Letting kids be kids

Bringing fun back to Fukushima
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In the wake of the Fukushima nuclear disaster, there’s still room for children to have fun.

On March 11th 2011, a 9.0 magnitude earthquake hit off the east coast of Japan—the most powerful earthquake on record for the nation. The earthquake triggered a massive tsunami and resulted in the devastating Fukushima Daiichi Nuclear Power Plant accident, releasing dangerous radioactive material into the environment.

This series of horrific events resulted in about 16,000 deaths, 6,000 people injured and 2,600 people missing. About 120,000 Fukushima people are still unable to return to their homes and businesses due to unsafe levels of radiation or destruction by the tsunami, creating physical space and tension where close-knit family and community ties used to be.

Although news coverage on the event and its aftermath has largely come to a halt, life for the thousands of people affected by the nuclear disaster is still far from normal: decontaminated radioactive waste sits ominously near roadsides, and public parks, once bustling with activity now lie empty and eerily silent.

Ongoing effects

Despite decontamination efforts many people feel that the radiation levels in some playgrounds, streets and outdoor spaces are still too dangerous for children. The normal childhood activities of free-running exercise, outdoor adventuring and mixing with peer groups—all of which are important for children’s social and cognitive development—are limited in these areas. Adults are cautious of the children’s surroundings; questioning the safety of the air, water, earth and trees around them.

Sadly, this issue cannot be solved overnight. Cesium-137 was one of the dangerous radioactive materials released during the nuclear disaster, and its half-life is 30 years. This invisible, odorless substance has made its way into the water, food chain and soils of areas surrounding Fukushima Daiichi Nuclear Power Plant and overexposure is believed to increase the risk of cancer, thyroid issues and birth defects. Cesium-137 will continue to emit harmful radiation, robbing an entire generation of children of their ability to interact normally with the outdoor world.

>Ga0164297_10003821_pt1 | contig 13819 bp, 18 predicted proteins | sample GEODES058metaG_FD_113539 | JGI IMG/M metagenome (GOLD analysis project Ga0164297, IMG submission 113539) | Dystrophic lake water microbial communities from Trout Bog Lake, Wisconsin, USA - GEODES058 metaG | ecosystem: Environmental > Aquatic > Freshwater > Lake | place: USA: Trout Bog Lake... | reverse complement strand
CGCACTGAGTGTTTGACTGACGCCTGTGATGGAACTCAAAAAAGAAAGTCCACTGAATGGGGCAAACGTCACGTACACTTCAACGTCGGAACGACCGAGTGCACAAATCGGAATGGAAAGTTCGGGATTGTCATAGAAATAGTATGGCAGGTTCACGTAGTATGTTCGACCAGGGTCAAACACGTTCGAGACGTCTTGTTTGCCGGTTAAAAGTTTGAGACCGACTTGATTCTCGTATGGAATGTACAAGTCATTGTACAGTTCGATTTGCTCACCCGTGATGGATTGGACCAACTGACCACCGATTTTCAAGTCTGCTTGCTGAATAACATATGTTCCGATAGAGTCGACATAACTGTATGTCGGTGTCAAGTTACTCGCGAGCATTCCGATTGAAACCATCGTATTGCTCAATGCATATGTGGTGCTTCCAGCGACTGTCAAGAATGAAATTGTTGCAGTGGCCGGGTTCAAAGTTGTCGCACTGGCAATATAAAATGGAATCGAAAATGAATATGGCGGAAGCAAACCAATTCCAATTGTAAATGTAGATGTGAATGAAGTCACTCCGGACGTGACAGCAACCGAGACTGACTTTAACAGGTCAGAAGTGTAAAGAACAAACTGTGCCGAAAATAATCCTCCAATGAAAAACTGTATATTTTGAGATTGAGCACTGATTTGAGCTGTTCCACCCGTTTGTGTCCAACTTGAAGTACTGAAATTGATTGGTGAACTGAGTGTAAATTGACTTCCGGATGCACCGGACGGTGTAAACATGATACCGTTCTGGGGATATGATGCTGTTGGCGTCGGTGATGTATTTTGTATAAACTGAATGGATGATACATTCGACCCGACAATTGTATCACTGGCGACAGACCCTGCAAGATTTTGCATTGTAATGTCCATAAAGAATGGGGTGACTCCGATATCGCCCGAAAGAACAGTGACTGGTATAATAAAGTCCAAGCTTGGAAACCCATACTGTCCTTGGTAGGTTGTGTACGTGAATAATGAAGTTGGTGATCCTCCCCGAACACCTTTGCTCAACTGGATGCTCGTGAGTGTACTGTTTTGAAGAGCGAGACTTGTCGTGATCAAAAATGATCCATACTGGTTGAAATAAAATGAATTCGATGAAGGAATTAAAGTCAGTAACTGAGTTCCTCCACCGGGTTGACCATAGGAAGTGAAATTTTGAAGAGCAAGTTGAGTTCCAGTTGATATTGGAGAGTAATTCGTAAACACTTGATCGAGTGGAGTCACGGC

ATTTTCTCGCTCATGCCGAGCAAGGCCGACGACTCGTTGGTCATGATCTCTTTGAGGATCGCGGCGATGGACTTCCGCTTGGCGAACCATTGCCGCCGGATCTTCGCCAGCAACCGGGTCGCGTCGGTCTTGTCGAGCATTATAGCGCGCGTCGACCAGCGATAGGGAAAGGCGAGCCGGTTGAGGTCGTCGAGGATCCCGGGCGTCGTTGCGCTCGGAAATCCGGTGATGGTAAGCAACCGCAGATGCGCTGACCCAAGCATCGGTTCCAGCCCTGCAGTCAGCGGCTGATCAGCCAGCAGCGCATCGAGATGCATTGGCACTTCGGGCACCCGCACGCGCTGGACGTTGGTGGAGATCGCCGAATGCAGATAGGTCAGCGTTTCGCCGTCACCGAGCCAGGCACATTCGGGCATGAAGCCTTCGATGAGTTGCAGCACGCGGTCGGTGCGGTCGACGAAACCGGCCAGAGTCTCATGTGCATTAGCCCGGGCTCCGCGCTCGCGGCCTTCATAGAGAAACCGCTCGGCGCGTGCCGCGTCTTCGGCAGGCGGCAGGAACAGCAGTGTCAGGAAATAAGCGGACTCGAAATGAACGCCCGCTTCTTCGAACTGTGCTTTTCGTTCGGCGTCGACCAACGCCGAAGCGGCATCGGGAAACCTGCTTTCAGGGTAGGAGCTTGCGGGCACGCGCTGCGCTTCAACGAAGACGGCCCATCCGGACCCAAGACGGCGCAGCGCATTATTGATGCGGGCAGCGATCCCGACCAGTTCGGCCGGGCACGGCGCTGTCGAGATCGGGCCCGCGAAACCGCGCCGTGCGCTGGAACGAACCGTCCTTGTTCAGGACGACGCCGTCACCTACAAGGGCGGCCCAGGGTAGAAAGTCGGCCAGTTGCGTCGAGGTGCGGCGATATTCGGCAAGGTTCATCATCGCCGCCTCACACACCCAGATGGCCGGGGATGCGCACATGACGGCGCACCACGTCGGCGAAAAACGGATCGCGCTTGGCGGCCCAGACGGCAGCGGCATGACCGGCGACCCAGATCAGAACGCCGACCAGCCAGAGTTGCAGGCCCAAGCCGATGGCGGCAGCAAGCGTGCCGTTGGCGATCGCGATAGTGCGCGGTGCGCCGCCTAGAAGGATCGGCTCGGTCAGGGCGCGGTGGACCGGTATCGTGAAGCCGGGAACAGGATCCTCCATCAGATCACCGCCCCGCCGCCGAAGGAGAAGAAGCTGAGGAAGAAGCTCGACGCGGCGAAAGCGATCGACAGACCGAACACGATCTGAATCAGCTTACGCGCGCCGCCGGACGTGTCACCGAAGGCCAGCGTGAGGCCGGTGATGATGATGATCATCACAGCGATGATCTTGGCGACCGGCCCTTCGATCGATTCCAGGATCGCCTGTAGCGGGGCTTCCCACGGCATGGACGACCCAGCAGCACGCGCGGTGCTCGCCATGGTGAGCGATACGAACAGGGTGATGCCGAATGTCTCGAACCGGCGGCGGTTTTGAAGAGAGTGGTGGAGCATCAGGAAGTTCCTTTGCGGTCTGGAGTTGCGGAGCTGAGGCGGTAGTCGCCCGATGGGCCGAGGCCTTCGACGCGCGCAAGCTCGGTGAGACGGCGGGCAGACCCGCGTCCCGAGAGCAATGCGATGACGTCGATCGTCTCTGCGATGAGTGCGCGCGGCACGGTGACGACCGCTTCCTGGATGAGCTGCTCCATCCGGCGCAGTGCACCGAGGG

An adult issue

Maho Takahashi, Charity and Campaign Manager for Lush Japan asks: “Did children have anything to do with the cause of this disaster? No, they didn’t. It was adults who made our country dependent on nuclear energy. The responsibility now rests on our adult shoulders to create an environment where children can grow up healthy and free from the fear of radiation.”

Being a company full of adults who love to have fun, Lush was keen to support those creating solutions to this very adult problem in Fukushima. The FunD was established in 2012 as a way to help bring fun, socialization, play and a sense of normalcy back to the kids who have lost it. We developed a colorful, moldable, multi-purpose soap (aptly named Fun) and donate a portion from the sale of each bar to the FunD. The money raised is granted to grassroots organizations working to create safe and fun opportunities for kids to play, grow and flourish. Fun is sold in every Lush shop around the world, with North American stores contributing 32% of the global sales.

Learning to rock climb at Channel Square Indoor Park

A child rock climbing at Channel Square Indoor Park

Innovative solutions